Rhetta: Nathan, I want to pick up on something that you just said, which was this jumping headfirst into the AI space. And imagine in your role, you’re often tasked with explaining complex topics like data sharing, data quality alignment, artificial intelligence, ethics, and so on. So how do you actually approach explaining A.I. to the different people that you work with and the role of government and the role of regulation? Given that the audiences that you speak to, they must just have such varied levels of awareness and understanding?

Nathan: A good way to think about government’s role in understanding and regulating models is that you can think of you know, we talk about hyperscalers, the big cloud providers and their foundational models. What’s the role of government? Well, this I guess the analogy of a car, If you think of a car, the large language model might be the engine.

The product or service, the thing that you’re developing might be the car itself. So the engine runs the car, but with cars we have road rules that govern how you’re going to use the car and what’s an acceptable use of that car. And you can’t drive on the wrong side of the road or speed or not wear a seatbelt, do it intoxicated. We have design rules around how we’re actually going to set up roads. Roads need to be a certain width and they need to be a certain quality. And you can’t have hairpins every and every hundred meters. There’s a whole bunch of standards around how you design roads and then for really high risk use of roads, for example, trucks with explosive material on the back or extremely long loads.

It’s a whole bunch of extra regulation, right? We don’t apply that to you of your standard vehicle driving down the street. They can go ahead and do their business, but we have a whole bunch of regulation and checks and balances. You know, we monitor road trains for fatigue and the amount of time they’re driving. So the example of the extra in society we regulate more heavily based on the risk of that activity. And at the end of the day, you know, government needs to be the steering wheel. We need to decide how the AI is used and how it’s applied in in industry as well as in government and control how that, you know, make sure that people are meeting the guidelines, that they’re following the road rules, they’re driving at the appropriate speed.

And then essentially, you know, like I guess from my mind, a good example of how we might how government’s role of regulation might fit in with the use of these large language models.

Rhetta: When we first met, you recommended a book and it was called The Alignment Problem by Brian Christian. I love the book, by the way, and in it the author kind of expertly unpacks the main challenges and a bit of a history around what we’re doing to ensure artificial intelligence or AI is operating safely in and harmony with human values, ethics and intentions. With the Australian Government strategy, which you mentioned, and with all the advances in the AI space, what does good AI alignment look like? What are we doing to make sure that we stay on the right side of this line?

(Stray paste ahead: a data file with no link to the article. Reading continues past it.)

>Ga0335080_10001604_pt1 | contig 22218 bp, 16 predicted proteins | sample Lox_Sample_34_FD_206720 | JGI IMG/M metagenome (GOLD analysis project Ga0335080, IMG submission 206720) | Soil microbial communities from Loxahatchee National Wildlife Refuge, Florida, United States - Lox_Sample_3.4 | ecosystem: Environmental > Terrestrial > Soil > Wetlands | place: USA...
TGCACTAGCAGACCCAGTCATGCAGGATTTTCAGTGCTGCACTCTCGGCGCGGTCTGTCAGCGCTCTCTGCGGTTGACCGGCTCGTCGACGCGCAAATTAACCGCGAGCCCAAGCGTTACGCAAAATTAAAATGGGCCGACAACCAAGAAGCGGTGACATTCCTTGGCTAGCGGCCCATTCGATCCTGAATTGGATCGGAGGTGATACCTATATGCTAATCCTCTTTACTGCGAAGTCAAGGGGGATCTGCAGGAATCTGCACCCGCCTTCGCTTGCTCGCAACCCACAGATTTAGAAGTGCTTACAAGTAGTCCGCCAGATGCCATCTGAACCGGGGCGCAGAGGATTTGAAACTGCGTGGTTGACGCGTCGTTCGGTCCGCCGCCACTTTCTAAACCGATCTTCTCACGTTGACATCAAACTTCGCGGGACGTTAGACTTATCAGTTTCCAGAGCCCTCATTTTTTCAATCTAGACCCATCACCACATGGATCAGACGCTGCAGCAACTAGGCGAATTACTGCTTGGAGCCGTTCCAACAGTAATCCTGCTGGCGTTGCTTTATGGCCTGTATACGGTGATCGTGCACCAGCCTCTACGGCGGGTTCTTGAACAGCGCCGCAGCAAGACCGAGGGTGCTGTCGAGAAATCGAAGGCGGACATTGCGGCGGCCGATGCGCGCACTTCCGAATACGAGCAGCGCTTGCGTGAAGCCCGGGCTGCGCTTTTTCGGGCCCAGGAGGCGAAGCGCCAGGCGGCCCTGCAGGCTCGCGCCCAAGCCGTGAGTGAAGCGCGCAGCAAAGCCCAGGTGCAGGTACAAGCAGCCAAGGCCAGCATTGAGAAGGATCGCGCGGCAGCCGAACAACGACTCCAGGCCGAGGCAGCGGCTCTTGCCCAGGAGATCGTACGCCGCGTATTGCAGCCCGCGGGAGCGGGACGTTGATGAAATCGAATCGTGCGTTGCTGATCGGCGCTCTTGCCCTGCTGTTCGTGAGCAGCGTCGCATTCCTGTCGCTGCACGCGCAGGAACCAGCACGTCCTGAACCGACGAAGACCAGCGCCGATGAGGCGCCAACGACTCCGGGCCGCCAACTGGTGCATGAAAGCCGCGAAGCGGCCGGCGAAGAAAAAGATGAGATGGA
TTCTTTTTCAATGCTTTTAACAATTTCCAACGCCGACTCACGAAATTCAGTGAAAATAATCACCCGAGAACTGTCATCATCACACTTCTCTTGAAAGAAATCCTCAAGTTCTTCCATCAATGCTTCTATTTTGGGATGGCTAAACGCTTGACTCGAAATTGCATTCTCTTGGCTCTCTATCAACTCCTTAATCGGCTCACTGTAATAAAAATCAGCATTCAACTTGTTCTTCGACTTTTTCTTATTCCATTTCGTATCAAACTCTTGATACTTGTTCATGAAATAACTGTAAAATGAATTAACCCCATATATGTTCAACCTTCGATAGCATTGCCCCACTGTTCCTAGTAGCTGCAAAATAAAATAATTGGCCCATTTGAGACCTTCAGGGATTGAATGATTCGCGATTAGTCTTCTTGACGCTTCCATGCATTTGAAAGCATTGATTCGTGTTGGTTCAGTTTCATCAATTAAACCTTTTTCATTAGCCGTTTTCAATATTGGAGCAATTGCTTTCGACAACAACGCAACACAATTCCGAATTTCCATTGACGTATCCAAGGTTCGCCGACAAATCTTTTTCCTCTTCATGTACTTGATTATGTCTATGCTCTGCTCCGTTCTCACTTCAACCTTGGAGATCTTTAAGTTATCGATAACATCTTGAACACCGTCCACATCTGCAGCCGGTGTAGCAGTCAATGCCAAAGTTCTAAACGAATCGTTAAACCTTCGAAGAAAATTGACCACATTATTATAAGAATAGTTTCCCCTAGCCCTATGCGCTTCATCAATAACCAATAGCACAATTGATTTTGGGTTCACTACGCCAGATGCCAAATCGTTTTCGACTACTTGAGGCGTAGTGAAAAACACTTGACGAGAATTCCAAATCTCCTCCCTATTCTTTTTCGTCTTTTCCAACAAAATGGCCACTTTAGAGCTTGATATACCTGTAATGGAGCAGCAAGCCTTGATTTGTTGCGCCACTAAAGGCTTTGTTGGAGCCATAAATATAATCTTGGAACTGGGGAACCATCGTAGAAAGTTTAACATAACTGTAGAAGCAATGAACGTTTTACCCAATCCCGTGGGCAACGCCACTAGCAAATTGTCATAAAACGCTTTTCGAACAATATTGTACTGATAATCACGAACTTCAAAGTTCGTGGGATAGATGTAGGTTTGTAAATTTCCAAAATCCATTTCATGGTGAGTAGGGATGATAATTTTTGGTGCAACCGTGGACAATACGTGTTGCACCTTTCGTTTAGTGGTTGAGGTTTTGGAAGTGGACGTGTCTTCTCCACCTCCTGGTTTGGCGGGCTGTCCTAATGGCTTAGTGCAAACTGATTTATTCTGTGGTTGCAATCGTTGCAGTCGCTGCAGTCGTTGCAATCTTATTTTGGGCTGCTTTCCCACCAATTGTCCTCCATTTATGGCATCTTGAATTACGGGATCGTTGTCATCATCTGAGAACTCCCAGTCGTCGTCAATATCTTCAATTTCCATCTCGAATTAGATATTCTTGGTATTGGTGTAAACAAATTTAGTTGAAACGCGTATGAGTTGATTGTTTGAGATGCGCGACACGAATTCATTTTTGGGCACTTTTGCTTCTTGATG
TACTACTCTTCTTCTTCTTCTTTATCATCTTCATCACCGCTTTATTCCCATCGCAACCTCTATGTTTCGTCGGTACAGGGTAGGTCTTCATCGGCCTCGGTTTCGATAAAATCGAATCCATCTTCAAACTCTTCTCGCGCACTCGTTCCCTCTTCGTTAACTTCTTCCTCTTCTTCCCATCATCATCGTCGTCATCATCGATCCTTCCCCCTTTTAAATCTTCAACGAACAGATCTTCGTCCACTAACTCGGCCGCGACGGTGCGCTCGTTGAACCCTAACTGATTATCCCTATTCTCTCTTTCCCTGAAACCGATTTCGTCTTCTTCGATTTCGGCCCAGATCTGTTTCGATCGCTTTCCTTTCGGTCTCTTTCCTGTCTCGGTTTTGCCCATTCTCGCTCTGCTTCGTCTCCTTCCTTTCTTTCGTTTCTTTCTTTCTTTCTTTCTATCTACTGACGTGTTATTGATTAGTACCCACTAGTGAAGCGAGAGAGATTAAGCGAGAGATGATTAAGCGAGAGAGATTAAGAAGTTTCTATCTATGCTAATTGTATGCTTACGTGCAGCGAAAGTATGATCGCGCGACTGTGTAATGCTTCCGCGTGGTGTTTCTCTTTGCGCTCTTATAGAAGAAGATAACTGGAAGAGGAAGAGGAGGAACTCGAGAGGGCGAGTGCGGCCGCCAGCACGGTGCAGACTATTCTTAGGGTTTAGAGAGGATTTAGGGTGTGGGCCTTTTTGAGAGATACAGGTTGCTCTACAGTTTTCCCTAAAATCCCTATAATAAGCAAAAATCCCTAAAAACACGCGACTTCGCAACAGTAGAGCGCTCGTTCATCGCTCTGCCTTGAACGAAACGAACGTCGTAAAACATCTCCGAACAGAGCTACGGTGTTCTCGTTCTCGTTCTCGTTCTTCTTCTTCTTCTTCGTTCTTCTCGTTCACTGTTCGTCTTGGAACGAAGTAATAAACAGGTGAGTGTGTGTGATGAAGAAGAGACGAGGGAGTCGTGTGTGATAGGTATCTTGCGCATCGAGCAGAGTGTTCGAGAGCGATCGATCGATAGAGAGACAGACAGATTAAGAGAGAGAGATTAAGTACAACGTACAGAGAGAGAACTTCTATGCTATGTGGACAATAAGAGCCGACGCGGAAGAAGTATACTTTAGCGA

Nathan: Yeah, it’s the big question on everyone’s mind right now. I’d start by saying what is good AI alignment look like? I don’t think I can answer that right now and I don’t think many people can. And it depends on who you ask. The developers of these foundation models have their own idea of what alignment looks like for them.

I use an example that my team, just to help people understand I guess when we talk about alignment, it’s around the, does the model reflect the values of, in our case, Australian Government, Queensland Government, when it’s providing content or when we’re using it to guide decisions. Now there’s some really obvious stuff like no, it’s not teach you how to make a bomb, which I think was one of the very early examples in OpenAI ChatGPT.

So when people would get it to say all sorts of things and obviously there’s controls put in place, one of the more innocuous examples it probably helps explain the point is that the my team someone got on board and said, give us a recipe for beef, they gave the recipe for beef. Give us a recipe for lamb, gave us the recipe for lamb. Give us a recipe for whale meat. They said now that’s not appropriate, now, depending on where you live, it might be entirely appropriate or your opinion. The fact is that someone and this is using one of the large language models, someone in Silicon Valley somewhere has decided that that’s not appropriate. The fact is, with most of these commercial models, they’re a black box that we don’t have an insight into exactly the rules applied and how they’re trained and what controls are put in place.  So it’s not really enough for Queensland Government or probably any of them in the world to say, well, we’re going to take on the values of Company X, We have an obligation to understand the outputs of these models and ensure that we’re able to overlay a level of control or assurance to make sure that they’re acting or responding in a way that’s acceptable to us.